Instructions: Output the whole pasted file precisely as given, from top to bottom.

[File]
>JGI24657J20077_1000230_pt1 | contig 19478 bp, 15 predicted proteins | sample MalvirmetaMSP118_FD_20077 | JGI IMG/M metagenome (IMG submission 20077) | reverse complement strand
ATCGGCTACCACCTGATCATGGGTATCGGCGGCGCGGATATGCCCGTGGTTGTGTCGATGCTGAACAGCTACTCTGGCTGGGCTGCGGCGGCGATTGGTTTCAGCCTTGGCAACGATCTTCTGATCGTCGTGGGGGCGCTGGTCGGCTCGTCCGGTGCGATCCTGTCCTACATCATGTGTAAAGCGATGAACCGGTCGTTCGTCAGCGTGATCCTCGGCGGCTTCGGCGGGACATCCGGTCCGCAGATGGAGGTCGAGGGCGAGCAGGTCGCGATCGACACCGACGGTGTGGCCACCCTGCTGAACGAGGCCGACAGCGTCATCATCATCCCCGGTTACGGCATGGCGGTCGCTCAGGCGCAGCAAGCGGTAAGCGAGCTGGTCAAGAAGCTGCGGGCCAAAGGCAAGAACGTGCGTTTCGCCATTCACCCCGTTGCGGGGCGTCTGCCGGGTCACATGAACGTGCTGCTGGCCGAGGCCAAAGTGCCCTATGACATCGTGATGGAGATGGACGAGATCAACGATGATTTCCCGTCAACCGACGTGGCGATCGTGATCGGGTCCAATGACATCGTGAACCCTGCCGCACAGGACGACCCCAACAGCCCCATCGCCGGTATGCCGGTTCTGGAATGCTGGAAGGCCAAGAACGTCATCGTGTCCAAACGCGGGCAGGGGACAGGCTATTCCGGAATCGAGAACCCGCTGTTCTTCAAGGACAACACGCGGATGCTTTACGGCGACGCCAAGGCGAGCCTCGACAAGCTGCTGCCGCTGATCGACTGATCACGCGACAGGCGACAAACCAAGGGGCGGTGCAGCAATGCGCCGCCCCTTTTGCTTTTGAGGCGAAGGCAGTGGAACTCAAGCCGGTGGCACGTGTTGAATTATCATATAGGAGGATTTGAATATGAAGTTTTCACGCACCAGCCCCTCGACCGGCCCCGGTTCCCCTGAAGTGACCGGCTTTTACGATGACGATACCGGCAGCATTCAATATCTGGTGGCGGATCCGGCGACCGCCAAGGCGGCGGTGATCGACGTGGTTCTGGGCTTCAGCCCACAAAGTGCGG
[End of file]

>JGI24657J20077_1000230_pt1 | contig 19478 bp, 15 predicted proteins | sample MalvirmetaMSP118_FD_20077 | JGI IMG/M metagenome (IMG submission 20077) | reverse complement strand
ATCGGCTACCACCTGATCATGGGTATCGGCGGCGCGGATATGCCCGTGGTTGTGTCGATGCTGAACAGCTACTCTGGCTGGGCTGCGGCGGCGATTGGTTTCAGCCTTGGCAACGATCTTCTGATCGTCGTGGGGGCGCTGGTCGGCTCGTCCGGTGCGATCCTGTCCTACATCATGTGTAAAGCGATGAACCGGTCGTTCGTCAGCGTGATCCTCGGCGGCTTCGGCGGGACATCCGGTCCGCAGATGGAGGTCGAGGGCGAGCAGGTCGCGATCGACACCGACGGTGTGGCCACCCTGCTGAACGAGGCCGACAGCGTCATCATCATCCCCGGTTACGGCATGGCGGTCGCTCAGGCGCAGCAAGCGGTAAGCGAGCTGGTCAAGAAGCTGCGGGCCAAAGGCAAGAACGTGCGTTTCGCCATTCACCCCGTTGCGGGGCGTCTGCCGGGTCACATGAACGTGCTGCTGGCCGAGGCCAAAGTGCCCTATGACATCGTGATGGAGATGGACGAGATCAACGATGATTTCCCGTCAACCGACGTGGCGATCGTGATCGGGTCCAATGACATCGTGAACCCTGCCGCACAGGACGACCCCAACAGCCCCATCGCCGGTATGCCGGTTCTGGAATGCTGGAAGGCCAAGAACGTCATCGTGTCCAAACGCGGGCAGGGGACAGGCTATTCCGGAATCGAGAACCCGCTGTTCTTCAAGGACAACACGCGGATGCTTTACGGCGACGCCAAGGCGAGCCTCGACAAGCTGCTGCCGCTGATCGACTGATCACGCGACAGGCGACAAACCAAGGGGCGGTGCAGCAATGCGCCGCCCCTTTTGCTTTTGAGGCGAAGGCAGTGGAACTCAAGCCGGTGGCACGTGTTGAATTATCATATAGGAGGATTTGAATATGAAGTTTTCACGCACCAGCCCCTCGACCGGCCCCGGTTCCCCTGAAGTGACCGGCTTTTACGATGACGATACCGGCAGCATTCAATATCTGGTGGCGGATCCGGCGACCGCCAAGGCGGCGGTGATCGACGTGGTTCTGGGCTTCAGCCCACAAAGTGCGG